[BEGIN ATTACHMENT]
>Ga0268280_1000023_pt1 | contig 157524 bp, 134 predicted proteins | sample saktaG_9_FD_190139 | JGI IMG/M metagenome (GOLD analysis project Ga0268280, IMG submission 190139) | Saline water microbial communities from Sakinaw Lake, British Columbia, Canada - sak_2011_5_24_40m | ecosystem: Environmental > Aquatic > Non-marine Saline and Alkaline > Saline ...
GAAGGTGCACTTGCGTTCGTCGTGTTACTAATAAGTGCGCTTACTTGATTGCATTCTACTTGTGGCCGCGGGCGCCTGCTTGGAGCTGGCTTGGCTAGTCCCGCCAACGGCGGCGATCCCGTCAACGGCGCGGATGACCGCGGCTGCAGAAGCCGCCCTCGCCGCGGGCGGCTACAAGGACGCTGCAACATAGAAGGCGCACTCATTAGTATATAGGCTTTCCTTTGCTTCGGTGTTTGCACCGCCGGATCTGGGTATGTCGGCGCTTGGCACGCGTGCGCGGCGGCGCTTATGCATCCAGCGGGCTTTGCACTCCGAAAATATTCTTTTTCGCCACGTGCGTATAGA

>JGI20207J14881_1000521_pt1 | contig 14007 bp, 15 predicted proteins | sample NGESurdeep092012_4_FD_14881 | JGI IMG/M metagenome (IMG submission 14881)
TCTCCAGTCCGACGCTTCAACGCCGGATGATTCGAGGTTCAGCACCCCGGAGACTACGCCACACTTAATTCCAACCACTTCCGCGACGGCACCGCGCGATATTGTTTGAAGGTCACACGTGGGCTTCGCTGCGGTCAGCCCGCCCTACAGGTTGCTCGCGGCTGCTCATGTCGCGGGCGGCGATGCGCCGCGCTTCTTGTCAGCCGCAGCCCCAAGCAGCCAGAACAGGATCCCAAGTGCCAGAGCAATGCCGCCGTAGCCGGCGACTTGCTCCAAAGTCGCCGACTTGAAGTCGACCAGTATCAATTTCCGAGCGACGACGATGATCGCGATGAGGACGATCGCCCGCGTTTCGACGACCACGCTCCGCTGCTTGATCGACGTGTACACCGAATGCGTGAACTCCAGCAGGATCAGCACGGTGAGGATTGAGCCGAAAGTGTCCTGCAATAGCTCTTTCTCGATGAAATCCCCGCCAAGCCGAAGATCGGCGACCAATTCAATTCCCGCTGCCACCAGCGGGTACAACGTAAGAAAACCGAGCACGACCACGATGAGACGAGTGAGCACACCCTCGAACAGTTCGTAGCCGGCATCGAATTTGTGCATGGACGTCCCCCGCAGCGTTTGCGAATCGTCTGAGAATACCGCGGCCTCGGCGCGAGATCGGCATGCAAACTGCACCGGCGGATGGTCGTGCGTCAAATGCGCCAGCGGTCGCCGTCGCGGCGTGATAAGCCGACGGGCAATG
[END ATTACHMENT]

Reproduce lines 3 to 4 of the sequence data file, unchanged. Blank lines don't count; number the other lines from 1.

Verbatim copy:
>JGI20207J14881_1000521_pt1 | contig 14007 bp, 15 predicted proteins | sample NGESurdeep092012_4_FD_14881 | JGI IMG/M metagenome (IMG submission 14881)
TCTCCAGTCCGACGCTTCAACGCCGGATGATTCGAGGTTCAGCACCCCGGAGACTACGCCACACTTAATTCCAACCACTTCCGCGACGGCACCGCGCGATATTGTTTGAAGGTCACACGTGGGCTTCGCTGCGGTCAGCCCGCCCTACAGGTTGCTCGCGGCTGCTCATGTCGCGGGCGGCGATGCGCCGCGCTTCTTGTCAGCCGCAGCCCCAAGCAGCCAGAACAGGATCCCAAGTGCCAGAGCAATGCCGCCGTAGCCGGCGACTTGCTCCAAAGTCGCCGACTTGAAGTCGACCAGTATCAATTTCCGAGCGACGACGATGATCGCGATGAGGACGATCGCCCGCGTTTCGACGACCACGCTCCGCTGCTTGATCGACGTGTACACCGAATGCGTGAACTCCAGCAGGATCAGCACGGTGAGGATTGAGCCGAAAGTGTCCTGCAATAGCTCTTTCTCGATGAAATCCCCGCCAAGCCGAAGATCGGCGACCAATTCAATTCCCGCTGCCACCAGCGGGTACAACGTAAGAAAACCGAGCACGACCACGATGAGACGAGTGAGCACACCCTCGAACAGTTCGTAGCCGGCATCGAATTTGTGCATGGACGTCCCCCGCAGCGTTTGCGAATCGTCTGAGAATACCGCGGCCTCGGCGCGAGATCGGCATGCAAACTGCACCGGCGGATGGTCGTGCGTCAAATGCGCCAGCGGTCGCCGTCGCGGCGTGATAAGCCGACGGGCAATG